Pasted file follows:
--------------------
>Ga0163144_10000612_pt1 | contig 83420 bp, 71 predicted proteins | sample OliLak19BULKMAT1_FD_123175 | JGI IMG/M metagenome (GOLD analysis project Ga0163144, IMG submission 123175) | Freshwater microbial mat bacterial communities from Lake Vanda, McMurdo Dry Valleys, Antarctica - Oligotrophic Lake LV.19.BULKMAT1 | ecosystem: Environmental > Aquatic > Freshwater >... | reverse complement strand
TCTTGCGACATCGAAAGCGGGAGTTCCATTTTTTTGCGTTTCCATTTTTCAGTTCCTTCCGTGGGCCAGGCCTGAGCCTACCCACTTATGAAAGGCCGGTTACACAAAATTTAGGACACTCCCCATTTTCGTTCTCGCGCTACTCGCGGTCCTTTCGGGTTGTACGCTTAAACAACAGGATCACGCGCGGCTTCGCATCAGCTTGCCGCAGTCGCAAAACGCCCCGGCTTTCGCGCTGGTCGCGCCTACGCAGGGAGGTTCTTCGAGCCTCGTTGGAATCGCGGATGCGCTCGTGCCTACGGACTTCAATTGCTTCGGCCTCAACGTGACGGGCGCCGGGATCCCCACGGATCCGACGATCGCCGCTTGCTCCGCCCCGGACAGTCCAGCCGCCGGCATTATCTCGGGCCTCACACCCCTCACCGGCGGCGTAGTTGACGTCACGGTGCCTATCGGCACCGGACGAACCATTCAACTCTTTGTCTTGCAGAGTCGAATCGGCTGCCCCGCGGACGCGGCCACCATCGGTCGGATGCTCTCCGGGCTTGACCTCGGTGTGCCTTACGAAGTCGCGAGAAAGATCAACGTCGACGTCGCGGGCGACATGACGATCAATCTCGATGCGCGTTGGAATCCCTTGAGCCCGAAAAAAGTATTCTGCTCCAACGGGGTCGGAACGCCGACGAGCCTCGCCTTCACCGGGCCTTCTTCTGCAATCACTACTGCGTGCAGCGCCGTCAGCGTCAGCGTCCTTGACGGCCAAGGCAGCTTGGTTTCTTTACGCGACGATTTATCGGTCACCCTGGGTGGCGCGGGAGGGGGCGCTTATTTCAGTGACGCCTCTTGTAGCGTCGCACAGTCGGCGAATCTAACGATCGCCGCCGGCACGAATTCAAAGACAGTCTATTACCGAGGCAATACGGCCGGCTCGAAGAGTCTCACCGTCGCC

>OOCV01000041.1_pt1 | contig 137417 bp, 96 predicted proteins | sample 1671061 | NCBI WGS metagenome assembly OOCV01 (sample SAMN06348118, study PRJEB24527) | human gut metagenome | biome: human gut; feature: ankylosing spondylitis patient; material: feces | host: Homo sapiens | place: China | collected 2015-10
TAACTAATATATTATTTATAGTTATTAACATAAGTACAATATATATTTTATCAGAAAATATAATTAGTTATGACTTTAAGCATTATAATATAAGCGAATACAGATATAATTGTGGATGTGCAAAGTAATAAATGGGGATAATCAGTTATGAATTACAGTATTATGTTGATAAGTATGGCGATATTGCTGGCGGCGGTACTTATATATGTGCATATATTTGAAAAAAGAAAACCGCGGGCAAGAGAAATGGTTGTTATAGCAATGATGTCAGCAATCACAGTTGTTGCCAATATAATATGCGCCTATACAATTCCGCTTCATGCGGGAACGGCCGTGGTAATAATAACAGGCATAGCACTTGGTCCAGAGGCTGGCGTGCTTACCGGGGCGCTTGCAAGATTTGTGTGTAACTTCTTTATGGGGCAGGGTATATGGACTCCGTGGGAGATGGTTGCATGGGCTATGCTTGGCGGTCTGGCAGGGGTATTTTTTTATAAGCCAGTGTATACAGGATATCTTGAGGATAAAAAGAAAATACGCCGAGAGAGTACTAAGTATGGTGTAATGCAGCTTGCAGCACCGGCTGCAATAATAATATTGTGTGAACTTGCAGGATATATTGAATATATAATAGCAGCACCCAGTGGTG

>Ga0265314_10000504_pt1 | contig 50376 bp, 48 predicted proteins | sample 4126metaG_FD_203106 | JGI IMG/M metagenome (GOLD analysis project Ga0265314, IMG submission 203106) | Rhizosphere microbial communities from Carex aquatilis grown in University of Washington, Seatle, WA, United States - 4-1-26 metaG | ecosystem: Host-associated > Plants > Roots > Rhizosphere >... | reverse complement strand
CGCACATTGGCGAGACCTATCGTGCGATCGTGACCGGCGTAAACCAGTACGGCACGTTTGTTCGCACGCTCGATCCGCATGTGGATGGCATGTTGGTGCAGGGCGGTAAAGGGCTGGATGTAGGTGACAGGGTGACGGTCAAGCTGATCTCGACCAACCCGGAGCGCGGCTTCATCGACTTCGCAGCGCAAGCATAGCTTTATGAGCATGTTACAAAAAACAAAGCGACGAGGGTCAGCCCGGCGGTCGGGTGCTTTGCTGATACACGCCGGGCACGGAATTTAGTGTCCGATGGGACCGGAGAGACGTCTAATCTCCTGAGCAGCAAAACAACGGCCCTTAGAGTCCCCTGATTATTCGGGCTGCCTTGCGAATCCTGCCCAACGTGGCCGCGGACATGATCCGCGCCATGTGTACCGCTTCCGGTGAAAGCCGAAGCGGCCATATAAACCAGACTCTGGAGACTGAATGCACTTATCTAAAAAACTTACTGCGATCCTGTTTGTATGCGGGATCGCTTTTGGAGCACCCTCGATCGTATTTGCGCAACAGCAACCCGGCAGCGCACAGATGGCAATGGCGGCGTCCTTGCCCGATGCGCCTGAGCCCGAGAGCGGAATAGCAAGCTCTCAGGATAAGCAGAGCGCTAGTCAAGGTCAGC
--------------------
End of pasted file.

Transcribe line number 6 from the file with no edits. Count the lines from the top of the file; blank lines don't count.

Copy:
CGCACATTGGCGAGACCTATCGTGCGATCGTGACCGGCGTAAACCAGTACGGCACGTTTGTTCGCACGCTCGATCCGCATGTGGATGGCATGTTGGTGCAGGGCGGTAAAGGGCTGGATGTAGGTGACAGGGTGACGGTCAAGCTGATCTCGACCAACCCGGAGCGCGGCTTCATCGACTTCGCAGCGCAAGCATAGCTTTATGAGCATGTTACAAAAAACAAAGCGACGAGGGTCAGCCCGGCGGTCGGGTGCTTTGCTGATACACGCCGGGCACGGAATTTAGTGTCCGATGGGACCGGAGAGACGTCTAATCTCCTGAGCAGCAAAACAACGGCCCTTAGAGTCCCCTGATTATTCGGGCTGCCTTGCGAATCCTGCCCAACGTGGCCGCGGACATGATCCGCGCCATGTGTACCGCTTCCGGTGAAAGCCGAAGCGGCCATATAAACCAGACTCTGGAGACTGAATGCACTTATCTAAAAAACTTACTGCGATCCTGTTTGTATGCGGGATCGCTTTTGGAGCACCCTCGATCGTATTTGCGCAACAGCAACCCGGCAGCGCACAGATGGCAATGGCGGCGTCCTTGCCCGATGCGCCTGAGCCCGAGAGCGGAATAGCAAGCTCTCAGGATAAGCAGAGCGCTAGTCAAGGTCAGC